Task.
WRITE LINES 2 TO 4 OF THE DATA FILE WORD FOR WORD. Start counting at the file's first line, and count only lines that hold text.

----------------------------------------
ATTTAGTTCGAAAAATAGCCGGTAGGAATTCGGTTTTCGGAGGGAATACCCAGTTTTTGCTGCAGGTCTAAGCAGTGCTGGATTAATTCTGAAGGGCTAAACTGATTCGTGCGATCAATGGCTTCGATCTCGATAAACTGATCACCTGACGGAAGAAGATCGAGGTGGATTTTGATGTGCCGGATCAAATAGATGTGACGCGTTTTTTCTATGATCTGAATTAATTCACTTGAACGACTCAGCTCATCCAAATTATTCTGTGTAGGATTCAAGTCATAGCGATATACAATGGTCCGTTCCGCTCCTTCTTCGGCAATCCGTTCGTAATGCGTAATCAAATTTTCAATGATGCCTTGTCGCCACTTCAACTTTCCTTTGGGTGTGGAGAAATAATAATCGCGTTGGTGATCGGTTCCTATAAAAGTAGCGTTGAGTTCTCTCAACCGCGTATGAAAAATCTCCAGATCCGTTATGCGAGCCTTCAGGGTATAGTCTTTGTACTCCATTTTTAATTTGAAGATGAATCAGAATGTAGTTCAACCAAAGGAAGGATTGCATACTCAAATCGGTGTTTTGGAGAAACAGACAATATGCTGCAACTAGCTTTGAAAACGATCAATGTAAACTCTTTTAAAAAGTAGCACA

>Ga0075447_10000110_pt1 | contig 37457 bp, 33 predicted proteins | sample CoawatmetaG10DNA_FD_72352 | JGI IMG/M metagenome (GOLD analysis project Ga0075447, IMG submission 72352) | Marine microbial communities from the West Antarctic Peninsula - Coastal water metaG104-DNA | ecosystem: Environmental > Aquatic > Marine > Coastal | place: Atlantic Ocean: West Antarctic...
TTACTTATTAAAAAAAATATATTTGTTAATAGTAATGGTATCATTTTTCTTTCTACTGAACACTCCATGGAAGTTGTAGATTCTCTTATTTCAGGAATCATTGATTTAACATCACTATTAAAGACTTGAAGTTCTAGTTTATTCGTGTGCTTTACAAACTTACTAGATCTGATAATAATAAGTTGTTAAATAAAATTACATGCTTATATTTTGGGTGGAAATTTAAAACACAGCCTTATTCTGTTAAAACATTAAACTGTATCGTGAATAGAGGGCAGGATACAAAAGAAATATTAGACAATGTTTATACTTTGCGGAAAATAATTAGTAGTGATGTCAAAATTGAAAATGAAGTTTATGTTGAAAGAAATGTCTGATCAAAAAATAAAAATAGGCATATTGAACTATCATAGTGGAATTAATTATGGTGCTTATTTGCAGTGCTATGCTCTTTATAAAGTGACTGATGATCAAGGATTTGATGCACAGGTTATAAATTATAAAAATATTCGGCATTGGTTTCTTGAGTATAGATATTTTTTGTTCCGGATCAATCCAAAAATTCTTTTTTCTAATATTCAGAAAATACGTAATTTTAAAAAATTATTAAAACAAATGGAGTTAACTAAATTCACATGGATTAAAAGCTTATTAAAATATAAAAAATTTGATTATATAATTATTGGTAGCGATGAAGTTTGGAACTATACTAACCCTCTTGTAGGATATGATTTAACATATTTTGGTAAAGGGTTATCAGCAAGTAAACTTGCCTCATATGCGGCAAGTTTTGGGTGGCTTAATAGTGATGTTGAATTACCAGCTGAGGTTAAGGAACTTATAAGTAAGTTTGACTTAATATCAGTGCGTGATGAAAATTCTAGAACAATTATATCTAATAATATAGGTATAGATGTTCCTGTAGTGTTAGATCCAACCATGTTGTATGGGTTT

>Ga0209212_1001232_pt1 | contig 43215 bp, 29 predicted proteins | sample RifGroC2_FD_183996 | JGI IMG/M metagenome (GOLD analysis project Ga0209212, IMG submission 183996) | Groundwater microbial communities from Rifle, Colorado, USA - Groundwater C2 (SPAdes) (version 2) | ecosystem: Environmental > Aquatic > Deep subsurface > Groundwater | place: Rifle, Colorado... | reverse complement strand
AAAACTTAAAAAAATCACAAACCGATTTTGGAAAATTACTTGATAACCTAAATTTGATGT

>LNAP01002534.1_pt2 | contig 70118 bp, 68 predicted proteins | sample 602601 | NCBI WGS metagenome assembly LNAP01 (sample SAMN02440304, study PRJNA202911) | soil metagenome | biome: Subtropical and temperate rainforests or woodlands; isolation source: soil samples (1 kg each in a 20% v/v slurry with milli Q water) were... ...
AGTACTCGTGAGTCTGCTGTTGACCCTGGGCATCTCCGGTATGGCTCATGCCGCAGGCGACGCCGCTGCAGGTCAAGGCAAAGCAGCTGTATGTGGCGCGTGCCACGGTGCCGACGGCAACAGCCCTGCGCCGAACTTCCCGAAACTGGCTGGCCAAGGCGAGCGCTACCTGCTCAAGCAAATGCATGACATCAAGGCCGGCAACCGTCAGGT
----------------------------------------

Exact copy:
>Ga0075447_10000110_pt1 | contig 37457 bp, 33 predicted proteins | sample CoawatmetaG10DNA_FD_72352 | JGI IMG/M metagenome (GOLD analysis project Ga0075447, IMG submission 72352) | Marine microbial communities from the West Antarctic Peninsula - Coastal water metaG104-DNA | ecosystem: Environmental > Aquatic > Marine > Coastal | place: Atlantic Ocean: West Antarctic...
TTACTTATTAAAAAAAATATATTTGTTAATAGTAATGGTATCATTTTTCTTTCTACTGAACACTCCATGGAAGTTGTAGATTCTCTTATTTCAGGAATCATTGATTTAACATCACTATTAAAGACTTGAAGTTCTAGTTTATTCGTGTGCTTTACAAACTTACTAGATCTGATAATAATAAGTTGTTAAATAAAATTACATGCTTATATTTTGGGTGGAAATTTAAAACACAGCCTTATTCTGTTAAAACATTAAACTGTATCGTGAATAGAGGGCAGGATACAAAAGAAATATTAGACAATGTTTATACTTTGCGGAAAATAATTAGTAGTGATGTCAAAATTGAAAATGAAGTTTATGTTGAAAGAAATGTCTGATCAAAAAATAAAAATAGGCATATTGAACTATCATAGTGGAATTAATTATGGTGCTTATTTGCAGTGCTATGCTCTTTATAAAGTGACTGATGATCAAGGATTTGATGCACAGGTTATAAATTATAAAAATATTCGGCATTGGTTTCTTGAGTATAGATATTTTTTGTTCCGGATCAATCCAAAAATTCTTTTTTCTAATATTCAGAAAATACGTAATTTTAAAAAATTATTAAAACAAATGGAGTTAACTAAATTCACATGGATTAAAAGCTTATTAAAATATAAAAAATTTGATTATATAATTATTGGTAGCGATGAAGTTTGGAACTATACTAACCCTCTTGTAGGATATGATTTAACATATTTTGGTAAAGGGTTATCAGCAAGTAAACTTGCCTCATATGCGGCAAGTTTTGGGTGGCTTAATAGTGATGTTGAATTACCAGCTGAGGTTAAGGAACTTATAAGTAAGTTTGACTTAATATCAGTGCGTGATGAAAATTCTAGAACAATTATATCTAATAATATAGGTATAGATGTTCCTGTAGTGTTAGATCCAACCATGTTGTATGGGTTT

>Ga0209212_1001232_pt1 | contig 43215 bp, 29 predicted proteins | sample RifGroC2_FD_183996 | JGI IMG/M metagenome (GOLD analysis project Ga0209212, IMG submission 183996) | Groundwater microbial communities from Rifle, Colorado, USA - Groundwater C2 (SPAdes) (version 2) | ecosystem: Environmental > Aquatic > Deep subsurface > Groundwater | place: Rifle, Colorado... | reverse complement strand